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Can You See Me Now? Audience and Disclosure Regulation in Online Social Network Sites ARTICLE

Bulletin of Science, Technology & Society Volume 28, Number 1, ISSN 0270-4676


The prevailing paradigm in Internet privacy literature, treating privacy within a context merely of rights and violations, is inadequate for studying the Internet as a social realm. Following Goffman on self-presentation and Altman's theorizing of privacy as an optimization between competing pressures for disclosure and withdrawal, the author investigates the mechanisms used by a sample (n = 704) of college students, the vast majority users of Facebook and Myspace, to negotiate boundaries between public and private. Findings show little to no relationship between online privacy concerns and information disclosure on online social network sites. Students manage unwanted audience concerns by adjusting profile visibility and using nicknames but not by restricting the information within the profile. Mechanisms analogous to boundary regulation in physical space, such as walls, locks, and doors, are favored; little adaptation is made to the Internet's key features of persistence, searchability, and cross-indexability. The author also finds significant racial and gender differences. (Contains 8 notes and 13 tables.)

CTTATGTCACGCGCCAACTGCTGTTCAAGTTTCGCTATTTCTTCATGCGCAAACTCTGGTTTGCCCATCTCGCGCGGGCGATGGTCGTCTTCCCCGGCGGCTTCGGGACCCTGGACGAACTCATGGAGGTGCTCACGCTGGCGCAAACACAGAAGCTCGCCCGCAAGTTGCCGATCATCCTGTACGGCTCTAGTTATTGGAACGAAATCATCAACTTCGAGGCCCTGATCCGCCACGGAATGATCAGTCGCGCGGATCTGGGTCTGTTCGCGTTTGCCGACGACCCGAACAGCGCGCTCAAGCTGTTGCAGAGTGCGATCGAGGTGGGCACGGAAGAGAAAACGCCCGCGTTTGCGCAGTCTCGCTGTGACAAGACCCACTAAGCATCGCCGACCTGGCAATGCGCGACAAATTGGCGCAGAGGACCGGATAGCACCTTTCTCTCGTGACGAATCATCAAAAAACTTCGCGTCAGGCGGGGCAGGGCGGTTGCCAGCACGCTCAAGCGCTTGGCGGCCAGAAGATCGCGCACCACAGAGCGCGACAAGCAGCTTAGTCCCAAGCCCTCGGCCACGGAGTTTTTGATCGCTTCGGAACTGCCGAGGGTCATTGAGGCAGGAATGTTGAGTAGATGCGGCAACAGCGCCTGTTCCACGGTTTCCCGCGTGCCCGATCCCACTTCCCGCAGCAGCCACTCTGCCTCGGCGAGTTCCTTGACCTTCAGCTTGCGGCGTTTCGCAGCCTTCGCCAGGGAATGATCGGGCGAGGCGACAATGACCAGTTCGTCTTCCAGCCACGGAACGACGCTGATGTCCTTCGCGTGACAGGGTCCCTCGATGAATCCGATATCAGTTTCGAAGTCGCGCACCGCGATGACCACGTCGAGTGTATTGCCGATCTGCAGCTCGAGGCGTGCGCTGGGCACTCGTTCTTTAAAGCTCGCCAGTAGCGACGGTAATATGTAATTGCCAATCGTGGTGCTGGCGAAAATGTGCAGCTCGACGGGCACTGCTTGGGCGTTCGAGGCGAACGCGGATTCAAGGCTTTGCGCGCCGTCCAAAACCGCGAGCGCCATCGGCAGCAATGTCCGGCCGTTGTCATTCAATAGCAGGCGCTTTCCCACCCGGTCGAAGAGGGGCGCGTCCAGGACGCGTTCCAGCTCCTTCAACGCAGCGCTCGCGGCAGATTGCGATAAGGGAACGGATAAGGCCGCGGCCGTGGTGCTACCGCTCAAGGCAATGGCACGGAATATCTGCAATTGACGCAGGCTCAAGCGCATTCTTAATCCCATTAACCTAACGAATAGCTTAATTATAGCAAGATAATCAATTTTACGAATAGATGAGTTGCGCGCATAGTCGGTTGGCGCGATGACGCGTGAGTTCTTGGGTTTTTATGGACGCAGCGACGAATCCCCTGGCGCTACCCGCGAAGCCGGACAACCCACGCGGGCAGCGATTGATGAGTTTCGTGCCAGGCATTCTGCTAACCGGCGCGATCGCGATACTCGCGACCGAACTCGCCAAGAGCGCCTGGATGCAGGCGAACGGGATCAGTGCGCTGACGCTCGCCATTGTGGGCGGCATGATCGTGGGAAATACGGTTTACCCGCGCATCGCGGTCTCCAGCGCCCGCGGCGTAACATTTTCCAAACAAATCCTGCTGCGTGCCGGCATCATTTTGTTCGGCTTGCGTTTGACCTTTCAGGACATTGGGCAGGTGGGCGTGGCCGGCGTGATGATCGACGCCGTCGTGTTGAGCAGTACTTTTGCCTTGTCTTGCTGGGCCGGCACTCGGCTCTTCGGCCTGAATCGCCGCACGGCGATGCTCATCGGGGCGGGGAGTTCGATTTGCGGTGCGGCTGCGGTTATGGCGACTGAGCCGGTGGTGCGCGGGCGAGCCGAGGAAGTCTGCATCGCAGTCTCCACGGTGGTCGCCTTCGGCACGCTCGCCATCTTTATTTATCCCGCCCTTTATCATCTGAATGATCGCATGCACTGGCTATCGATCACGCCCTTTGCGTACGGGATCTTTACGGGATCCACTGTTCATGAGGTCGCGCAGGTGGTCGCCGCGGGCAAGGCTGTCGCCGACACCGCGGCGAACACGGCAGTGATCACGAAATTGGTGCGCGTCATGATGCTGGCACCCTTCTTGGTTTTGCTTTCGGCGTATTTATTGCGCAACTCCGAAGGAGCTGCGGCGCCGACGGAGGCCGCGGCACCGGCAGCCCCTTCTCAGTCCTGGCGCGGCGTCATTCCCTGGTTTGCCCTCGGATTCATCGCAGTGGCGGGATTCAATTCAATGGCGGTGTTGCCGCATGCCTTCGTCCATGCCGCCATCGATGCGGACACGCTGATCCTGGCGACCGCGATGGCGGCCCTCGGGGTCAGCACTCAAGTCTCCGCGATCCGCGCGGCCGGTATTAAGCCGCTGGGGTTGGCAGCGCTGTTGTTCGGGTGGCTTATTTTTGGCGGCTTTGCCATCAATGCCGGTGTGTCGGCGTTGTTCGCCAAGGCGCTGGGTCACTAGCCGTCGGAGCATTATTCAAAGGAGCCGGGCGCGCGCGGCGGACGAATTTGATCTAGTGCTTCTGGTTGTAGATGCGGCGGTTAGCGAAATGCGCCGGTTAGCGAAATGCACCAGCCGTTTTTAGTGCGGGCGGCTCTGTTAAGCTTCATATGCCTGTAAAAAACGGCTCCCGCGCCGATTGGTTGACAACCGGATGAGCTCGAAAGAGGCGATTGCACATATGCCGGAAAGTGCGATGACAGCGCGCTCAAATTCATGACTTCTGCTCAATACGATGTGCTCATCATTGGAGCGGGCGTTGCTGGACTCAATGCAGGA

Tufekci, Z. (2008). Can You See Me Now? Audience and Disclosure Regulation in Online Social Network Sites. Bulletin of Science, Technology & Society, 28(1), 20-36. Retrieved December 17, 2017 from .

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